ALT is short for “accelerated life test”, and this is a quantitative type of test it’s collecting data and information about the stress and the life of a product. The goal of ALT is to correlate those stresses in test with reliability and real use, to determine an acceleration factor and fit a probability model. Reliability engineers could just perform a regular old life test, but it might take too long. So they accelerate the stresses that would normally be seen in use in order to get failures faster. The acceleration factor and the probability distribution model are what allow the reliability engineers to transcribe that accelerated data into what they think will happen in real use. This data can be used to calculate the reliability of products, and it’s a demonstration of the reliability because you’re actually testing the product. The results of these tests could be used for verifications and qualification tests and also warranty analysis and where out analysis. These results could show us that the component or the system or product that we’re testing is good enough to be used in the field, or maybe it’s not. We may still get failures that we can investigate for design changes.
The stresses applied during accelerated life testing are usually accelerated usage rate or an overstress. As an example, I went to a home store, Ikea, and they had chairs in a test room and there was a weight being dropped on top of the chair consistently. And that was to simulate somebody getting up and sitting down in the chair several times. Now in real use, someone may only sit in the chair maybe three times, but they were accelerating the test by having a weight drop onto it 30 times a minute. This accelerated the usage rate of their chair. A life test using over stress is applying a stress that is above and beyond what the product would normally see in real use. If we’re designing a part for an airplane, there’s going to be vibration, then we’re going to test it at vibration rates that would be above and beyond what would be seen in the airplane. Stresses during accelerated life testing are also usually applied uniformly and consistently. The acceleration factor is picked based on the unit under test and its use cases, ’cause remember we want to accelerate our tests, but we’re still simulating real use environments. And the accelerated life test time is also correlated to customer use time.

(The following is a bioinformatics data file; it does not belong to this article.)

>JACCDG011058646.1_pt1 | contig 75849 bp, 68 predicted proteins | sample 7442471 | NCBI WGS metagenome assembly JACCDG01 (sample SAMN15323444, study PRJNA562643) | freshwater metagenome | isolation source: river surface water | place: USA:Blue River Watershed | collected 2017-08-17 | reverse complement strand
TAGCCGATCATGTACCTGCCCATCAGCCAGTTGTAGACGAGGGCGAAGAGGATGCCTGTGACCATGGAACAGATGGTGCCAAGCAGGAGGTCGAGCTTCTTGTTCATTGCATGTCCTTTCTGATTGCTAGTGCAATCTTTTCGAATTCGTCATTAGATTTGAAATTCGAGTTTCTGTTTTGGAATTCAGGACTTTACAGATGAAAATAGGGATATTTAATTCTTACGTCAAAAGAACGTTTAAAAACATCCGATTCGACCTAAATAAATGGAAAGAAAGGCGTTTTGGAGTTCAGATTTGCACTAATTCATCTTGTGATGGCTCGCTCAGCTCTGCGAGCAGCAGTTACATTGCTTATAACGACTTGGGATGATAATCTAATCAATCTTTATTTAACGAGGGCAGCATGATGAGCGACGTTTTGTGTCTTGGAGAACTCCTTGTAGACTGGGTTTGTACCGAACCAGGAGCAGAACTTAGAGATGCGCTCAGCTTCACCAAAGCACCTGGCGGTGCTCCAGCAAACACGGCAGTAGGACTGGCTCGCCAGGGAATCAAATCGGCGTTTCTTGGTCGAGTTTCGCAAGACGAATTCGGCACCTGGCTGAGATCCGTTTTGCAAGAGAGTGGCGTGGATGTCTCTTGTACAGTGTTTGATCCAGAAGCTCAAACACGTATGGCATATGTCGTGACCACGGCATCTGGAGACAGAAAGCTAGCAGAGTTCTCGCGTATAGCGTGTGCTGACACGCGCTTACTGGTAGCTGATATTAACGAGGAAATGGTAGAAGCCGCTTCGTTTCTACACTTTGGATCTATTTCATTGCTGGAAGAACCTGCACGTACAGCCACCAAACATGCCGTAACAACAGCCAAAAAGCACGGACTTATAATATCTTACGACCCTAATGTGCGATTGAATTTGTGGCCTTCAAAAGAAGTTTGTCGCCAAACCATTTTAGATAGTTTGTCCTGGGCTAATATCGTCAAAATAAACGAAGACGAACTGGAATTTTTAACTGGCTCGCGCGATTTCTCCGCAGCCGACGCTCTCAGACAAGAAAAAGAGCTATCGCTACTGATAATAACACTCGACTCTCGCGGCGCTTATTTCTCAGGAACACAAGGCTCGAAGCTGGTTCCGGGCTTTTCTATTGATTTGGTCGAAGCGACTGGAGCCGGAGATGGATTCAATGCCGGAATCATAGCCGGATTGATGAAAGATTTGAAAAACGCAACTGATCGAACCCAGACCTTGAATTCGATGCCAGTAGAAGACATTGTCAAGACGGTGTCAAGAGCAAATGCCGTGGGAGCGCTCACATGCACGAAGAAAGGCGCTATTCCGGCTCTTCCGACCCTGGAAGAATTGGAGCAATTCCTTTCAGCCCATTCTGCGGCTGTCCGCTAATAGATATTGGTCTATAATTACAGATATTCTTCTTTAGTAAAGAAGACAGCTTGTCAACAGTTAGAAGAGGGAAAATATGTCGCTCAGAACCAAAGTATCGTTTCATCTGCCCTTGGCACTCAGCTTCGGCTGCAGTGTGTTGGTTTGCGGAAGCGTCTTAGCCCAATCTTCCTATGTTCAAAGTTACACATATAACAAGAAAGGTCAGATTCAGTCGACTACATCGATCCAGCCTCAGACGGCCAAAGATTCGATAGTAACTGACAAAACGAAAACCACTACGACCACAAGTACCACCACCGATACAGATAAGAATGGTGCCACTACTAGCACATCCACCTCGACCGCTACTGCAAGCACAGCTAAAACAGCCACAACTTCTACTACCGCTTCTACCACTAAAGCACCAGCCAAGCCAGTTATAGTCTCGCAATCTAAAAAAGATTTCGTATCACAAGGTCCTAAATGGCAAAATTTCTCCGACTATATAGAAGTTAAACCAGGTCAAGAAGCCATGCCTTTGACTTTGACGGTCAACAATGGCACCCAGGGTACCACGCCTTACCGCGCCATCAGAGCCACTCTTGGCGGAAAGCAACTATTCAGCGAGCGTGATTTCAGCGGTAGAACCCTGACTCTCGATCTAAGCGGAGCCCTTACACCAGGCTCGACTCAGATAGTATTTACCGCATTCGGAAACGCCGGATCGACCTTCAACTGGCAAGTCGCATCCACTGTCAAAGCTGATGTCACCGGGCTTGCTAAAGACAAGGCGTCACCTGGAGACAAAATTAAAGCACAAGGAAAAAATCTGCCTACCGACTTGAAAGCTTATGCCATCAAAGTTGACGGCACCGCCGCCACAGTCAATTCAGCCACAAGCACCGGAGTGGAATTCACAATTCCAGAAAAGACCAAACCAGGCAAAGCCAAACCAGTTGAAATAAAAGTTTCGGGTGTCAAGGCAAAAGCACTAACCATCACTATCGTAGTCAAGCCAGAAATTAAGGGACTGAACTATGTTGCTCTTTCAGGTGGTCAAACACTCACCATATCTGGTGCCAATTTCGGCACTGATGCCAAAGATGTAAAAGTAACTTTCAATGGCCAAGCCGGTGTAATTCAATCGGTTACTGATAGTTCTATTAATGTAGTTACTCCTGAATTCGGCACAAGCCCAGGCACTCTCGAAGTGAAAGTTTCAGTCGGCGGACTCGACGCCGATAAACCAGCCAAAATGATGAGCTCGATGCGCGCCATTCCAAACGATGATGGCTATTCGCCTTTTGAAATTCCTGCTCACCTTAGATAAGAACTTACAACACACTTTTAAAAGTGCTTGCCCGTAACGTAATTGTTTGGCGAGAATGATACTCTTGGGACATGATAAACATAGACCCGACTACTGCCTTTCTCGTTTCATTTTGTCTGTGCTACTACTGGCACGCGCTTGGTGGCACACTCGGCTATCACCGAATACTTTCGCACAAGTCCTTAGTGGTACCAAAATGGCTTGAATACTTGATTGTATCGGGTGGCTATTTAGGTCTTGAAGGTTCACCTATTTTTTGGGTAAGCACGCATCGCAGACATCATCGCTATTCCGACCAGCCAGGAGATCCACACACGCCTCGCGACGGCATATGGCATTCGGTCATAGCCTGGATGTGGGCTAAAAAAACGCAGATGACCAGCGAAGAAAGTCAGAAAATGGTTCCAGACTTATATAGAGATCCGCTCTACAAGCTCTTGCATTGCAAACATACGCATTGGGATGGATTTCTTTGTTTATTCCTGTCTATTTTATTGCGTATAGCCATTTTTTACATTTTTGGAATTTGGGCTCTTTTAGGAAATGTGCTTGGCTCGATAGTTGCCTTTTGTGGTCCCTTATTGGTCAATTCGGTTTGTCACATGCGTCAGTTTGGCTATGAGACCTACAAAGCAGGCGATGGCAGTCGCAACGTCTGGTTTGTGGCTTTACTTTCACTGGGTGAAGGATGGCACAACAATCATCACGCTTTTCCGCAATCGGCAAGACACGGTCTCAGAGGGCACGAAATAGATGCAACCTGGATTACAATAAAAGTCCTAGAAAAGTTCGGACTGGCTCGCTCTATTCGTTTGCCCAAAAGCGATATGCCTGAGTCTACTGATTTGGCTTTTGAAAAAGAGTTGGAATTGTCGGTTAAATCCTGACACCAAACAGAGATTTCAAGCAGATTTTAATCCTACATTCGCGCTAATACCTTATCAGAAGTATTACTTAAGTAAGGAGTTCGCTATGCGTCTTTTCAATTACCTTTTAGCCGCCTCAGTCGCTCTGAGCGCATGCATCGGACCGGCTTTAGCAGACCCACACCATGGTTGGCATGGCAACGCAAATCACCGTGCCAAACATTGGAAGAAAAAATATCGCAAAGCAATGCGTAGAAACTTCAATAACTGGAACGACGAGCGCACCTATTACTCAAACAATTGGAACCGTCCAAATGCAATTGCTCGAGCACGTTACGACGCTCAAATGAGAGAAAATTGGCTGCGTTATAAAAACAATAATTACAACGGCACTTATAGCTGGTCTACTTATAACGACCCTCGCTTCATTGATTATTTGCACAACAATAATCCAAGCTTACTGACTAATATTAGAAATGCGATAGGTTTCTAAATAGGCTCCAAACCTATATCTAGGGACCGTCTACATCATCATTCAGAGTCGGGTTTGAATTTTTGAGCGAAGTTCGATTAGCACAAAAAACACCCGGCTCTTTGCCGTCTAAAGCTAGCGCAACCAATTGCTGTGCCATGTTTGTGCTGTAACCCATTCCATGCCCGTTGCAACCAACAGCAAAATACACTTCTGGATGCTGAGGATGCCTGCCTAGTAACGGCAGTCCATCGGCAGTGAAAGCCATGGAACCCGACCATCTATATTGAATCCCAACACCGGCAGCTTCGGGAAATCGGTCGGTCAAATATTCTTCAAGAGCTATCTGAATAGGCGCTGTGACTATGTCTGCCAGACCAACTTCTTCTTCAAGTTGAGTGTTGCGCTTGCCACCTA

HALT, on the other hand, is a qualitative test to destruct. We’re not going to be able to use results from HALT to simulate real use conditions or develop probability models to be able to calculate or estimate the reliability of something. Instead, we’re testing to a limit or we’re testing to desct. HALT is typically a test to destruct. HAST, or highly accelerated stress test, is usually a test to a limit. The goal with HALT is to rapidly find probable failure modes and vulnerabilities in our components or systems and to help design future tests. The results of HALT may be used in downstream tests for manufacturing audits or stress screens.
HALT is usually not a once-and-done test. It’s usually done, we break something, we investigate the failure mode and find the root cause, design it out or eliminate the source of that cause, and then maybe we might test it again and find out what more vulnerabilities have come up. And these corrective action cycles could be about the design or about the manufacturing process. HALT results also assure a design margin between the specs and the operational limits or the operational limits to the destruct limits. The stresses applied at HALT are usually non uniform combinations (things like step stress or rapid acceleration). And the acceleration factors are unknown. It’s said that acceleration factors could be as high as 2,500. And HALT results are not correlated to customer use time.